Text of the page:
Bobbysix.com's resident film buff, Neil Martin, tries to wrap his head around the uncompromising, brutal Kill List:
Ben Wheatley’s much talked about Kill List is a dark, claustrophobic and disorientating journey into hell. It follows the descent into madness of Jay, a man haunted by the violence he has seen and committed both as a soldier in Iraq and in his post military career as a hit-man for hire. Whether that descent into madness is internal or external is not clear and I will leave that up to you to decide. What is not in doubt though is that this is visceral, gut-wrenching, low budget film making at its very best.
The film starts relatively normally as a tale of domestic disintegration as Jay is still struggling to come to terms with a botched job eight months previously. The largely improvised dialogue and handheld verite style of the film place it firmly in the British social realist genre of Leigh, Loach and Meadows. Things soon start to take a turn for the weird as Jay and his partner take on a mysterious new job. It is at this point that the film really comes into its own as an exercise in creating a claustrophobic and unsettling atmosphere. Jay starts to unravel as things get increasingly out-of-hand and escalate towards a truly horrifying and upsetting denouement. Whether we are to take the events of the film literally or as some kind of manifestation of Post Traumatic Stress I am not sure and ultimately it does not really matter as, for me, it works either way. It is clear though that Wheatley has crafted a highly original and unsettling film that will undoubtedly become a cult classic in years to come.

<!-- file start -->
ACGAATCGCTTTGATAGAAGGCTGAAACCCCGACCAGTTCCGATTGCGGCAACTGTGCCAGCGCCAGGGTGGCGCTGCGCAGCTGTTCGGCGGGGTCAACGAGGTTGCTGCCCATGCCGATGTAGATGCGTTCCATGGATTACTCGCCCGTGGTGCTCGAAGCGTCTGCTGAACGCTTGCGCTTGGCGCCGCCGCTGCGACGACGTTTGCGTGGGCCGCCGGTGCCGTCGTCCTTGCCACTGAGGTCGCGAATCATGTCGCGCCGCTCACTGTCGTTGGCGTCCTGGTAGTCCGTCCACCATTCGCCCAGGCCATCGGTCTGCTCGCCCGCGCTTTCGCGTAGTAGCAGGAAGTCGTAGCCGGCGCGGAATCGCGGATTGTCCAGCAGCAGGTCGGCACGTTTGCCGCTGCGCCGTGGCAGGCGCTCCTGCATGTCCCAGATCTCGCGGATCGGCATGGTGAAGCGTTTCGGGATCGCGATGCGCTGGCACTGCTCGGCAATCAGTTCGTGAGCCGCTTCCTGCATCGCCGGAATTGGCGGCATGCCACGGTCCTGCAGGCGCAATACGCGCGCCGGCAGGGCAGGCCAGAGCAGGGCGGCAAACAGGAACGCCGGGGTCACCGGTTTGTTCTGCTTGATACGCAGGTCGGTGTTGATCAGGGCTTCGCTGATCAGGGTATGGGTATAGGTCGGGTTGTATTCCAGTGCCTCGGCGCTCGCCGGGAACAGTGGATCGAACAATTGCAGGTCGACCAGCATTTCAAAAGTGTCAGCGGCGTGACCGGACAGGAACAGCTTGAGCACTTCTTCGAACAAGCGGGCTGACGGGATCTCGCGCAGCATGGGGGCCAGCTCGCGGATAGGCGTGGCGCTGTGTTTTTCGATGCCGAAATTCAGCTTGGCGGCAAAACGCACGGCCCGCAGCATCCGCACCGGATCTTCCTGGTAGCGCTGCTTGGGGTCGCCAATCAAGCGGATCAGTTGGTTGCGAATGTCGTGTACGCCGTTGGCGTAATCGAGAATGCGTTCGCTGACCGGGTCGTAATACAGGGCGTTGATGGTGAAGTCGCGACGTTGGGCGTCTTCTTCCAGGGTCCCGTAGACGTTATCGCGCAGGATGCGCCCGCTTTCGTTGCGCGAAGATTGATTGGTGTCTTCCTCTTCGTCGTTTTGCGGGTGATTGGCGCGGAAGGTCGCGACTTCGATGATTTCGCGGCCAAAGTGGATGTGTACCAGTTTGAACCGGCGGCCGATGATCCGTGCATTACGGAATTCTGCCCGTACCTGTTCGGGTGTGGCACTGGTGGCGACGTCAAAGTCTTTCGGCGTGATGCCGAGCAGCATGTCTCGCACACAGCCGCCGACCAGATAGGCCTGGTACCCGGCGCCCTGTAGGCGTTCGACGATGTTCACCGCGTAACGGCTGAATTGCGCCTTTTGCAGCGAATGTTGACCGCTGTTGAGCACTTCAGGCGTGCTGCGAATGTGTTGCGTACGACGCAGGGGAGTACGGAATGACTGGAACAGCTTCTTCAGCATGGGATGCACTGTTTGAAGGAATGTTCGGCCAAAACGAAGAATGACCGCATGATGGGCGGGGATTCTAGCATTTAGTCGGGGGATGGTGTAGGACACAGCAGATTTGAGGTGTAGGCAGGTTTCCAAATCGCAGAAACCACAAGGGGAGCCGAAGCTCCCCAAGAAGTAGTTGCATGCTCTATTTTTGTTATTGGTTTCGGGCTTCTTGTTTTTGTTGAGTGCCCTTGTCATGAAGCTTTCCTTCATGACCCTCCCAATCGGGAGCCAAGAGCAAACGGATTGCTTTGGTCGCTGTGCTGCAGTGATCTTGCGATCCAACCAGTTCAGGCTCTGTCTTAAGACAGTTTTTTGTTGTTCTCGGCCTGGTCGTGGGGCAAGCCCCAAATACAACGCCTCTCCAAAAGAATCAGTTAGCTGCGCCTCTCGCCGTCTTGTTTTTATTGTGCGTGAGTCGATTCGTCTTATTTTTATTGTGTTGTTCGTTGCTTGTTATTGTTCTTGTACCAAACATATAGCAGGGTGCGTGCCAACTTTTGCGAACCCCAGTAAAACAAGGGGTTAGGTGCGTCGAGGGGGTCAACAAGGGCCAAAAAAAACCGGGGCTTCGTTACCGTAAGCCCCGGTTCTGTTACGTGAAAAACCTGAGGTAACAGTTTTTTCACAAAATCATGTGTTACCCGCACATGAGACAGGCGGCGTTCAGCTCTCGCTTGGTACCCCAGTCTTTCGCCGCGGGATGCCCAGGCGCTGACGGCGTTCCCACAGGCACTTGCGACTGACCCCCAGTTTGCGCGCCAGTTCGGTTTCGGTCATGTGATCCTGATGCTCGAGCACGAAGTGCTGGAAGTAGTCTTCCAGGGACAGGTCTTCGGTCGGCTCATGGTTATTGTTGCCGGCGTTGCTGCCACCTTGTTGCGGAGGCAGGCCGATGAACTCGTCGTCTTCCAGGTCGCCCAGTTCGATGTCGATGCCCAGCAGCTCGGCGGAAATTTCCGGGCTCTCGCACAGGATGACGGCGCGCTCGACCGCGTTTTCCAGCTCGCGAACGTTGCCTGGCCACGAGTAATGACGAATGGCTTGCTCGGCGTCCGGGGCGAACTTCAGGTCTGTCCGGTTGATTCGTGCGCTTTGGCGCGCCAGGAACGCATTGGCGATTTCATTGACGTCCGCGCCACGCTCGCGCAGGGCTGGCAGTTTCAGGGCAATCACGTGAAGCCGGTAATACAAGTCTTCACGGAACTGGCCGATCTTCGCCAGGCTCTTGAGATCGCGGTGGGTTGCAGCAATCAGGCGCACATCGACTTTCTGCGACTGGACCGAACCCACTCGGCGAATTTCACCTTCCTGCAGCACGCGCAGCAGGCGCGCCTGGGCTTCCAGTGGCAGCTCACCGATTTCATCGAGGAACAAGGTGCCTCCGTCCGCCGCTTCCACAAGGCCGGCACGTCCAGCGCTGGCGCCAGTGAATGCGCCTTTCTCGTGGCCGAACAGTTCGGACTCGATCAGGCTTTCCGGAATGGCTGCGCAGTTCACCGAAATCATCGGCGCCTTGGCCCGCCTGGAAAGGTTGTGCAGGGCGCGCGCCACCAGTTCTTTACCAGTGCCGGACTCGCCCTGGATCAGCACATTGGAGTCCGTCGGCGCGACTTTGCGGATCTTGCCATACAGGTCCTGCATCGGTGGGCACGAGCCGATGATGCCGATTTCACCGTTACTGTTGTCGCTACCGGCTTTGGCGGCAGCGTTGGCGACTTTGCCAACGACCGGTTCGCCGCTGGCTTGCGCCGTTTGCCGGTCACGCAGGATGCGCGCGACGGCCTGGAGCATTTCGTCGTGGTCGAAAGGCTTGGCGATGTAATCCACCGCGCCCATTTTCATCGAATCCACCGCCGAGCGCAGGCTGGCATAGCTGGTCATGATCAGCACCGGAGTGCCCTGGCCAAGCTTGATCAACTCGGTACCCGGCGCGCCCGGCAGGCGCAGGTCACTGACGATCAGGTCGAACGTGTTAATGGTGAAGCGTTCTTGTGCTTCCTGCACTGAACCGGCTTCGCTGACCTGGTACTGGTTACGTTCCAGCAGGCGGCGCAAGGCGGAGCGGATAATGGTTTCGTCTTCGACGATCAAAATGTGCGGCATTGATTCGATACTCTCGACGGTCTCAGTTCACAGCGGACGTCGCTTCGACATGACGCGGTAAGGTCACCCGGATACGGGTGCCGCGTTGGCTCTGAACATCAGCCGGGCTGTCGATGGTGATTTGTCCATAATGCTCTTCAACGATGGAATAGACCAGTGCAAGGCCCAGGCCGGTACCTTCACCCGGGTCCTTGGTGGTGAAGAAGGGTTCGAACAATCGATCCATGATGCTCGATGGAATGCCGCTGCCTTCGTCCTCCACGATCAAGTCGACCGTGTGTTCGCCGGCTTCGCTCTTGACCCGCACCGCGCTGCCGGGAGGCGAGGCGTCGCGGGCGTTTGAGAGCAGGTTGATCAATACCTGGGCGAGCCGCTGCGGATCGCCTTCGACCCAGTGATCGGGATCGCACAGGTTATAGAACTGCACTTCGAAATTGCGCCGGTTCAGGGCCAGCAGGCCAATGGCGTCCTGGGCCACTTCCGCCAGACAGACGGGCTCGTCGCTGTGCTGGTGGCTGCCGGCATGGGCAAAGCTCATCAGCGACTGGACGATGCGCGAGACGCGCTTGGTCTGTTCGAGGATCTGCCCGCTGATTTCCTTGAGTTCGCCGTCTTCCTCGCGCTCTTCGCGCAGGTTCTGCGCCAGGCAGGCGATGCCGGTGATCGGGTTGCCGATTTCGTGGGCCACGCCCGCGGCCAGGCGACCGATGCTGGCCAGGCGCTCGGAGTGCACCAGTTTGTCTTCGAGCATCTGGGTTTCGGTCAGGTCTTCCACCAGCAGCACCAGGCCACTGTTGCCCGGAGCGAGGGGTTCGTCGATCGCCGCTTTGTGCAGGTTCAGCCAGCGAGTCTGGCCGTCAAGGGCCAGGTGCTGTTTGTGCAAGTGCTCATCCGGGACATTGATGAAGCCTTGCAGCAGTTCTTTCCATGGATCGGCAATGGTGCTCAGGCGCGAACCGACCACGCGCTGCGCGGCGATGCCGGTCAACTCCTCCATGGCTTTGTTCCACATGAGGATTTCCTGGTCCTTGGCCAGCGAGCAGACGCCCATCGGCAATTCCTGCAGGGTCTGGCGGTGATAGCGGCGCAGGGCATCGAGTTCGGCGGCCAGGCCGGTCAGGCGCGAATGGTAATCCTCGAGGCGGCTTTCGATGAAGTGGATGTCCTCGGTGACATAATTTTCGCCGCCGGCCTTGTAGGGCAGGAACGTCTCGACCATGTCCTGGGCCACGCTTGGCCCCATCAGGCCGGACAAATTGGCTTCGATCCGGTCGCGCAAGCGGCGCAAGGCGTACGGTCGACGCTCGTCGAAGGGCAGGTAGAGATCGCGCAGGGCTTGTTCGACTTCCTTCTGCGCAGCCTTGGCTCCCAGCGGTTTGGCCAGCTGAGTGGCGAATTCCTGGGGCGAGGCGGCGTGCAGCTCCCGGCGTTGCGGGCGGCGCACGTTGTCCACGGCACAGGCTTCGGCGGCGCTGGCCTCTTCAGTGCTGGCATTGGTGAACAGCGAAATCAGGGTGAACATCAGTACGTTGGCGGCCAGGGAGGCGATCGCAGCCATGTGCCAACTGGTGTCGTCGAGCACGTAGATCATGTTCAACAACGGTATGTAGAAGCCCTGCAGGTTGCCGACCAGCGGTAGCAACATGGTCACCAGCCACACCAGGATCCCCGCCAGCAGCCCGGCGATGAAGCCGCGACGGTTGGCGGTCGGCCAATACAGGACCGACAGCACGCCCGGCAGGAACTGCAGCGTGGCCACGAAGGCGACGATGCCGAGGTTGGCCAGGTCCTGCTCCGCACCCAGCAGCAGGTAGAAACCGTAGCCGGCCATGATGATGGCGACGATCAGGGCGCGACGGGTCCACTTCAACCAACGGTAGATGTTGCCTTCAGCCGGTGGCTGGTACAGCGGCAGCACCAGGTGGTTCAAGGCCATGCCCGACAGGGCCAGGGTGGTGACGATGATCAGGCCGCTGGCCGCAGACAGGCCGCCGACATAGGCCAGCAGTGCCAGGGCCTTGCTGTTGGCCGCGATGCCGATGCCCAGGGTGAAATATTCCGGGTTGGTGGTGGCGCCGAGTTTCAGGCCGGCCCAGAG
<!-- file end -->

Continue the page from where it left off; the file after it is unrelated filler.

Some have criticised Kill List as two different films clumsily welded together but the move from thriller to horror in the final act is a masterstroke and left me reeling despite expecting this change of focus. It will not be for all tastes and indeed some of the people I watched it with absolutely hated it. What cannot be denied though is that, love it or hate it, Kill List will undeniably stay with you long after it has finished.
Review by Neil Martin